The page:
Day after day, week after week on into months and years the chamber pot became more and more submerged in self pity. Whenever he was carried out to be empted and cleaned he heard the laughter and snickering of the other pots and vases throughout the palace.

Once day, while he was drowning in self pity, something came to his mind. If he were destined to be a chamber pot, he would be the best chamber pot the world had ever seen. He was a chamber pot of the King. Although that was humbling, still he would seek whatever glory could be found there.

From that moment on, his outlook was changed. Whenever the other pots chuckled at him, he would say, “I am handled daily by the King, when the last time the King even looked at you?’

Many years later, over two hundred to be exact, some people digging near the ruins of the old palace and happened to come across the chamber pot and the vase. Both were still in pristine condition. The men marveled at their finds. Both pieces were packed in crates and shipped off to a land far away across the mighty ocean.

Once they arrived they were cleaned and polished and then put on display behind a great piece of glass. Thousands of people every day stopped and looked at the chamber pot and the vase and admired them equally.

The vase taunted the pot daily reminding him of his humbled life. The chamber pot only replied “I am what I am and I am the best me I can be.”

One day as the vase was being handled by a workman he slipped out of the man’s hands and landed on the floor. The once beautiful vase smashed into a million pieces. The man called his supervisor and they swept the vase up in a dust pan. Then they mixed the pieces in with the sand surrounding the chamber pot.

The next day on a card next to the chamber pot they hung a picture of the old vase. The chamber pot noticed for the first time there were two cards proclaiming the history of both he and the vase.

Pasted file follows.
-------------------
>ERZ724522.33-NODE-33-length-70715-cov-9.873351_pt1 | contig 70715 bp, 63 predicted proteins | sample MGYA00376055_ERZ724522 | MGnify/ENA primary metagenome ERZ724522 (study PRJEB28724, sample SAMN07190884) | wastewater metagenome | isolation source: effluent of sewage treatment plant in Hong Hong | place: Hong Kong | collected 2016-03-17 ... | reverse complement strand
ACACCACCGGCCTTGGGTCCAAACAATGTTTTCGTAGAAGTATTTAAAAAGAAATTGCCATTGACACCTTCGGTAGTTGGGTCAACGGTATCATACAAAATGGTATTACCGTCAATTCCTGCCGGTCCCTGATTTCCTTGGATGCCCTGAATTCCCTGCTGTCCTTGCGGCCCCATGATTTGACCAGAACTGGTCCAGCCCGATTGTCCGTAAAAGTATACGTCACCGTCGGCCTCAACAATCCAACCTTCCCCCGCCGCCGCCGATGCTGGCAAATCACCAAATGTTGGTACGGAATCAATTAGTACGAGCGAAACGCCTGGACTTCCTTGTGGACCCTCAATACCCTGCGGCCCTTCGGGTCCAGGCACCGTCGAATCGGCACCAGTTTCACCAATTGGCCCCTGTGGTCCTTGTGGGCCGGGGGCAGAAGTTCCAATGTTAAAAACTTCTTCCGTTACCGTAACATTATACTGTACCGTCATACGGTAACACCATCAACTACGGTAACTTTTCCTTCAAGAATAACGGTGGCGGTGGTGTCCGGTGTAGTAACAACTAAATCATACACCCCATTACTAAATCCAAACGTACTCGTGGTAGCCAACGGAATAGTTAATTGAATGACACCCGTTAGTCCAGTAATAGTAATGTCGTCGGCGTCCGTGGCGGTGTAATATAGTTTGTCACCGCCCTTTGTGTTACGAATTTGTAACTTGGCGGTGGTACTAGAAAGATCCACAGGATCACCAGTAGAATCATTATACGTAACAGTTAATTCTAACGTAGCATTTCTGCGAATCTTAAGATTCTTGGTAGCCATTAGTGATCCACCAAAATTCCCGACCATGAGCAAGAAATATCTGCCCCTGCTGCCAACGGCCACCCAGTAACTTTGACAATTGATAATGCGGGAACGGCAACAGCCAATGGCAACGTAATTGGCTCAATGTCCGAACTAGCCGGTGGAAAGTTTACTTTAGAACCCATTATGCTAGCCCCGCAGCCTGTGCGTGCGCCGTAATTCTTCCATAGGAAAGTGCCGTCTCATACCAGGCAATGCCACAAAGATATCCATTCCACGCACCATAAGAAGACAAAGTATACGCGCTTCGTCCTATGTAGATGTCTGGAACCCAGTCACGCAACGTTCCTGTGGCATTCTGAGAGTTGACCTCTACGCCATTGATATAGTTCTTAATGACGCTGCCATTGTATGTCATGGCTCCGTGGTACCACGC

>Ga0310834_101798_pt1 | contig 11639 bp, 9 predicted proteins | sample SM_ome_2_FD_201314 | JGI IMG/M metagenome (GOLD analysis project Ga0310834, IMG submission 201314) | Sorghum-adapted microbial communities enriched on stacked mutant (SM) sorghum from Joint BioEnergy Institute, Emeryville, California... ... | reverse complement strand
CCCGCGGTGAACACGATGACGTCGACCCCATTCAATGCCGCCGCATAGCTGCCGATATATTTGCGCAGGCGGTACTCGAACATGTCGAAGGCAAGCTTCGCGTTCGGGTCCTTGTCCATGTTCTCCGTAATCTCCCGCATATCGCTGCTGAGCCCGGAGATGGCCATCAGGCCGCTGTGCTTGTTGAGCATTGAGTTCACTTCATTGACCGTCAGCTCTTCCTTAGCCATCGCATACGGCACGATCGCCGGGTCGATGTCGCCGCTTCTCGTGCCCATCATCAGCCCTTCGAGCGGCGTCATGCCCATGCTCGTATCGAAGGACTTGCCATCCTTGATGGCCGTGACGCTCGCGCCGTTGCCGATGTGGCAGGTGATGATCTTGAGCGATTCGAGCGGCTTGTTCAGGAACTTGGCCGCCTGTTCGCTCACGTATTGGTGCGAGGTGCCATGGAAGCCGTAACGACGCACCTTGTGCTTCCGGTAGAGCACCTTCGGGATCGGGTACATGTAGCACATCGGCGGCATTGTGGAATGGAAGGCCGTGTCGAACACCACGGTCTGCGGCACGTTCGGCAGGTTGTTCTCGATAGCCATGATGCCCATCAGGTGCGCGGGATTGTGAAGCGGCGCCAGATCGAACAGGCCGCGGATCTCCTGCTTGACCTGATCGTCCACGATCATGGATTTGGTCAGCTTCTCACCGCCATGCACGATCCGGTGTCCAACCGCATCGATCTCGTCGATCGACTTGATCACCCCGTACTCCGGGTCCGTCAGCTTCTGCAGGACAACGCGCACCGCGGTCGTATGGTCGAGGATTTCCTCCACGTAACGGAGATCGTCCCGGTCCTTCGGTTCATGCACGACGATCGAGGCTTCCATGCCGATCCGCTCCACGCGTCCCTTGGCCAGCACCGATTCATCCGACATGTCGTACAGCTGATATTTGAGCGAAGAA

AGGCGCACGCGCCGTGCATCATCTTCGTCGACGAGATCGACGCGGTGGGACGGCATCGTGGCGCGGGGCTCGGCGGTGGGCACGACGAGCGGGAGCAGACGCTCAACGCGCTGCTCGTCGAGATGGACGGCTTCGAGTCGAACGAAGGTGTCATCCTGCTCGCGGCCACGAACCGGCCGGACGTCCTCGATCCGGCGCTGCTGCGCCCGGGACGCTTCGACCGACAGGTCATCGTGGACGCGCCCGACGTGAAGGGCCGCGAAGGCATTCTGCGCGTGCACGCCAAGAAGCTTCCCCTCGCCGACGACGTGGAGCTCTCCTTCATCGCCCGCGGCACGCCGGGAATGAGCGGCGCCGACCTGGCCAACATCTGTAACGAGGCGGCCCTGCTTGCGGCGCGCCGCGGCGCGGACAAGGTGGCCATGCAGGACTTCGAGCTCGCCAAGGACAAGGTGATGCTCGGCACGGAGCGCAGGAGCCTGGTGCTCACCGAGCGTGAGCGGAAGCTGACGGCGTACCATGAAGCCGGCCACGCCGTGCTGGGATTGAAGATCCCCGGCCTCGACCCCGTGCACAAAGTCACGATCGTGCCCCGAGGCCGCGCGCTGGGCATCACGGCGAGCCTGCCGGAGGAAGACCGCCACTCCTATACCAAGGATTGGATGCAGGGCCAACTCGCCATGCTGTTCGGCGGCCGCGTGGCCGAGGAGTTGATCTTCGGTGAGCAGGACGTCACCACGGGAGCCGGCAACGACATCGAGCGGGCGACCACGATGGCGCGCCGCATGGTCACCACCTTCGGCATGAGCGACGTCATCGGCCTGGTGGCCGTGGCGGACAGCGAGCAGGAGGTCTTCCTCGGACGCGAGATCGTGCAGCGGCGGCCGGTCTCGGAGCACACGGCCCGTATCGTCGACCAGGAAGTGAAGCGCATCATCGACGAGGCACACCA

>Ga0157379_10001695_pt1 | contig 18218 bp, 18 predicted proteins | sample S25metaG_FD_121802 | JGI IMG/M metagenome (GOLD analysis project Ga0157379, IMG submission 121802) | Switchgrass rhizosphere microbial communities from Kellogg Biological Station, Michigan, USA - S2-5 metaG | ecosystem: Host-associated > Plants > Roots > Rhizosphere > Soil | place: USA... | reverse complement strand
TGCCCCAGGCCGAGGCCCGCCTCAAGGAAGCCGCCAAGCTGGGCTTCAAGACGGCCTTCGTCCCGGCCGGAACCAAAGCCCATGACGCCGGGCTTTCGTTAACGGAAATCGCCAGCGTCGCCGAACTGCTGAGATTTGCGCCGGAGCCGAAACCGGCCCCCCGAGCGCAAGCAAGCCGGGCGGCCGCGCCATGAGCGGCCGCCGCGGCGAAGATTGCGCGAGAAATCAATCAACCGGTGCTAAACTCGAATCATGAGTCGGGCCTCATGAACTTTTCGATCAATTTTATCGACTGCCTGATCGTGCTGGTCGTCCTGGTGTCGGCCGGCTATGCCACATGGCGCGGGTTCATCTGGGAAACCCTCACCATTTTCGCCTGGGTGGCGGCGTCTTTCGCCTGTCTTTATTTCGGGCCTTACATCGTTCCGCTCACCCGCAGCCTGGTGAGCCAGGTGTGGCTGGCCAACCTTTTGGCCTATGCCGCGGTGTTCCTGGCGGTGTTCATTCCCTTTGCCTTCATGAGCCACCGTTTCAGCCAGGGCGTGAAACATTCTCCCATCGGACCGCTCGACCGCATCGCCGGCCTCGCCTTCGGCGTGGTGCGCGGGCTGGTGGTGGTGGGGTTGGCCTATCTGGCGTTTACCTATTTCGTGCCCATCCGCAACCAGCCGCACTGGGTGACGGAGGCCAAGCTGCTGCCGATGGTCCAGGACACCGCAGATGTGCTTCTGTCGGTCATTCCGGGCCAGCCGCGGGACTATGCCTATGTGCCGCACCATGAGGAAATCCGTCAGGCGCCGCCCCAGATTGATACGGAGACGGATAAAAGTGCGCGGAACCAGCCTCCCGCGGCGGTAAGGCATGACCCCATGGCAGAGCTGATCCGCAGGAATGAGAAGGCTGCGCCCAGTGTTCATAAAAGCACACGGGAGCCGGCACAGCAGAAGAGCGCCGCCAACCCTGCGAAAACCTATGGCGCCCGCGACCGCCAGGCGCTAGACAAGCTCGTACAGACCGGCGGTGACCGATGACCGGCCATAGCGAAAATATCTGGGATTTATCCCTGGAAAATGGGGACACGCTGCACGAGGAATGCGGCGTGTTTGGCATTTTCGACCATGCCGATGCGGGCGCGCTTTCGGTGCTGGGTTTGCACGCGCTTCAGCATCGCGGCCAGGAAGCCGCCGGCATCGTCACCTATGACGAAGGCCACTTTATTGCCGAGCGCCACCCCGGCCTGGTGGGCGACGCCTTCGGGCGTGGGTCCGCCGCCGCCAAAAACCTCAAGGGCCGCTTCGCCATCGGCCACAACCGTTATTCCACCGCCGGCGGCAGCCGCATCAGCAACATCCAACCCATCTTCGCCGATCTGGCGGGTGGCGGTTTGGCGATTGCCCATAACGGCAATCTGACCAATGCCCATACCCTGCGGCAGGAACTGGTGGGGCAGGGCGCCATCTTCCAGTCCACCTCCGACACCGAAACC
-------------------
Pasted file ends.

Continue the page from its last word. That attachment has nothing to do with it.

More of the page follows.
The first card stated that he was originally a chamber pot for the famous King Louis of France. And he was valued as ‘Priceless”.

The card next to the picture of the vase told of how it was once the possession of the princess, later the queen of France. How it was accidentally destroyed while being cleaned. The remaining shards were now mixed into the sand to add a decoration to highlight the chamber pot. Value: “Worthless”.


We may not have any control over what we are in this life, whether a vessel of honor or a vessel for dishonor, but we do control what we will make of ourselves. Will we end up as Priceless or Worthless to our Lord?


This story is based upon a real event. I was at the Smithsonian Institute in Washington, DC many years back, when I saw the chamber pot originally owned by King Louis of France. Surrounding the pot in the sand was shards of a once beautiful purple vase (I do not remember its real history) that was destroyed accidentally during a routine cleaning.

This event made me think of Paul’s lesson to the Romans:
Has the potter no right to make from the same lump of clay one vessel for special use and another for ordinary use? Romans 9:21 NET